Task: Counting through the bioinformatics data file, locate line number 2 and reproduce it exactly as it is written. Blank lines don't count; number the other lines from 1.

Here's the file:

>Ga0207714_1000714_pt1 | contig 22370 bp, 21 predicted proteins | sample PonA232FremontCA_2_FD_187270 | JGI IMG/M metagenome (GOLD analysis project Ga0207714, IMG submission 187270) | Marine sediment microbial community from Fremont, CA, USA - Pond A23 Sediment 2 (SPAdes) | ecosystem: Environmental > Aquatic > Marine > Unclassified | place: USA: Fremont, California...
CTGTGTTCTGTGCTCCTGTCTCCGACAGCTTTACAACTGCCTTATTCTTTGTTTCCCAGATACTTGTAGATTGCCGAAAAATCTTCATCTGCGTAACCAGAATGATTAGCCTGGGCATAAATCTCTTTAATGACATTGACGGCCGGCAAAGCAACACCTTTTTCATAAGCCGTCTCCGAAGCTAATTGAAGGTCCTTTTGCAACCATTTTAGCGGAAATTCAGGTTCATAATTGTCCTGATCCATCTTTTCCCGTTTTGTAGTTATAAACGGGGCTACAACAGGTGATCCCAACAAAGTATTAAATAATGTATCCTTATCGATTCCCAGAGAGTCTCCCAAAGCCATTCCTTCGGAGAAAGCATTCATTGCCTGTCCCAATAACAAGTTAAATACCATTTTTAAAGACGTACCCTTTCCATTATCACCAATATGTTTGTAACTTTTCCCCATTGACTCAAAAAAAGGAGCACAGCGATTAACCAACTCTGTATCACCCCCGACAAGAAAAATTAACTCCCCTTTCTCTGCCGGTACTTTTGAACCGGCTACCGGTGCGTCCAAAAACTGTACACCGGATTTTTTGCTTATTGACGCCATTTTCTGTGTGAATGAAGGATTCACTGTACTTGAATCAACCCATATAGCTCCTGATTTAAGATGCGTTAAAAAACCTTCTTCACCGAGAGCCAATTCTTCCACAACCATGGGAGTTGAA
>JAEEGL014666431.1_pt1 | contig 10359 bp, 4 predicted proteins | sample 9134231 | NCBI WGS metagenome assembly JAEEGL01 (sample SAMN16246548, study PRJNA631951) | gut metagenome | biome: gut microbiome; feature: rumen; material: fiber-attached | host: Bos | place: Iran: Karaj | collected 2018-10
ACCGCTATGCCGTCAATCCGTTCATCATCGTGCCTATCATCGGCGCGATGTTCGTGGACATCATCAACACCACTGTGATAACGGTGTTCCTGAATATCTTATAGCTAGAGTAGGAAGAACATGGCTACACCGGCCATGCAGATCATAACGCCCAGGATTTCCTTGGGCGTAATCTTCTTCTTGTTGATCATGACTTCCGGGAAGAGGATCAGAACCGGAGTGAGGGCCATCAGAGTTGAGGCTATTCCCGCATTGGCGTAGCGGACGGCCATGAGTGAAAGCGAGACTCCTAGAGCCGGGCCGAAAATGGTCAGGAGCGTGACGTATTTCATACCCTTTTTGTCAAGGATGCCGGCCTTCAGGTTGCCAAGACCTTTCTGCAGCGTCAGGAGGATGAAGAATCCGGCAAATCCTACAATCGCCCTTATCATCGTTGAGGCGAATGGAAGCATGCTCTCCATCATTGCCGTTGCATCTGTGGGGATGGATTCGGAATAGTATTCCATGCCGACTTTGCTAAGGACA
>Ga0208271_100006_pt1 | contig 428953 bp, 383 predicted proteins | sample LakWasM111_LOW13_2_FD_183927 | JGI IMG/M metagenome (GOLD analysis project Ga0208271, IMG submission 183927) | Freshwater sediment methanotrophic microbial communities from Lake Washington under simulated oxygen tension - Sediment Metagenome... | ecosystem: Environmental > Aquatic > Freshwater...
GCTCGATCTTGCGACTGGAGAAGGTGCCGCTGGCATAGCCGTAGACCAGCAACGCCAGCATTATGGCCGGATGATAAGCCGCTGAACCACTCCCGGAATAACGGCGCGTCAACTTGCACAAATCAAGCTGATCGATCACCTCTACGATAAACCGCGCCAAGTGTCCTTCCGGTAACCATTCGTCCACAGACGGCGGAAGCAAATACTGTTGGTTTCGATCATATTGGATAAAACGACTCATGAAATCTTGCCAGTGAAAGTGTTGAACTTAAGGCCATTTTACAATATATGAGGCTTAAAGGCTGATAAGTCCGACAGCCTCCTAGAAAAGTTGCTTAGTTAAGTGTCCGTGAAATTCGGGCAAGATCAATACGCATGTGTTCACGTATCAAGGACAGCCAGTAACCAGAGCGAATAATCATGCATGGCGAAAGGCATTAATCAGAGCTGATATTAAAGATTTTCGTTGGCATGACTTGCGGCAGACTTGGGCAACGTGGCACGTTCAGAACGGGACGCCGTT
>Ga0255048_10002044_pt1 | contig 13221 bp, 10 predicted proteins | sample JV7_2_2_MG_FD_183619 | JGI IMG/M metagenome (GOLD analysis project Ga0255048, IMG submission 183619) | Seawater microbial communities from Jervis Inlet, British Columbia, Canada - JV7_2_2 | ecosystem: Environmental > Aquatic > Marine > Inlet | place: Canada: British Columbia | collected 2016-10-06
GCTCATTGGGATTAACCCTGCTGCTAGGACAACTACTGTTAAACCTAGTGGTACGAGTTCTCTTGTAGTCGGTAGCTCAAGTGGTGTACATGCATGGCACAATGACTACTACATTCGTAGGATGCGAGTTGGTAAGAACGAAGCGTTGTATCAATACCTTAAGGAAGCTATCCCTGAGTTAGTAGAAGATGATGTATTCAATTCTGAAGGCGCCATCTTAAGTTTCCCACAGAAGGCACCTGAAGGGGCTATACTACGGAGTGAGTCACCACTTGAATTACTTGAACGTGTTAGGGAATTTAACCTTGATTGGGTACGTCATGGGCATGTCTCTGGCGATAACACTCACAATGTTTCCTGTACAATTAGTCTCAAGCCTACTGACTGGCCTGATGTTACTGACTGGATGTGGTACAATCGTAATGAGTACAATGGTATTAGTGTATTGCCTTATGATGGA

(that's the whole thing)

CTGTGTTCTGTGCTCCTGTCTCCGACAGCTTTACAACTGCCTTATTCTTTGTTTCCCAGATACTTGTAGATTGCCGAAAAATCTTCATCTGCGTAACCAGAATGATTAGCCTGGGCATAAATCTCTTTAATGACATTGACGGCCGGCAAAGCAACACCTTTTTCATAAGCCGTCTCCGAAGCTAATTGAAGGTCCTTTTGCAACCATTTTAGCGGAAATTCAGGTTCATAATTGTCCTGATCCATCTTTTCCCGTTTTGTAGTTATAAACGGGGCTACAACAGGTGATCCCAACAAAGTATTAAATAATGTATCCTTATCGATTCCCAGAGAGTCTCCCAAAGCCATTCCTTCGGAGAAAGCATTCATTGCCTGTCCCAATAACAAGTTAAATACCATTTTTAAAGACGTACCCTTTCCATTATCACCAATATGTTTGTAACTTTTCCCCATTGACTCAAAAAAAGGAGCACAGCGATTAACCAACTCTGTATCACCCCCGACAAGAAAAATTAACTCCCCTTTCTCTGCCGGTACTTTTGAACCGGCTACCGGTGCGTCCAAAAACTGTACACCGGATTTTTTGCTTATTGACGCCATTTTCTGTGTGAATGAAGGATTCACTGTACTTGAATCAACCCATATAGCTCCTGATTTAAGATGCGTTAAAAAACCTTCTTCACCGAGAGCCAATTCTTCCACAACCATGGGAGTTGAA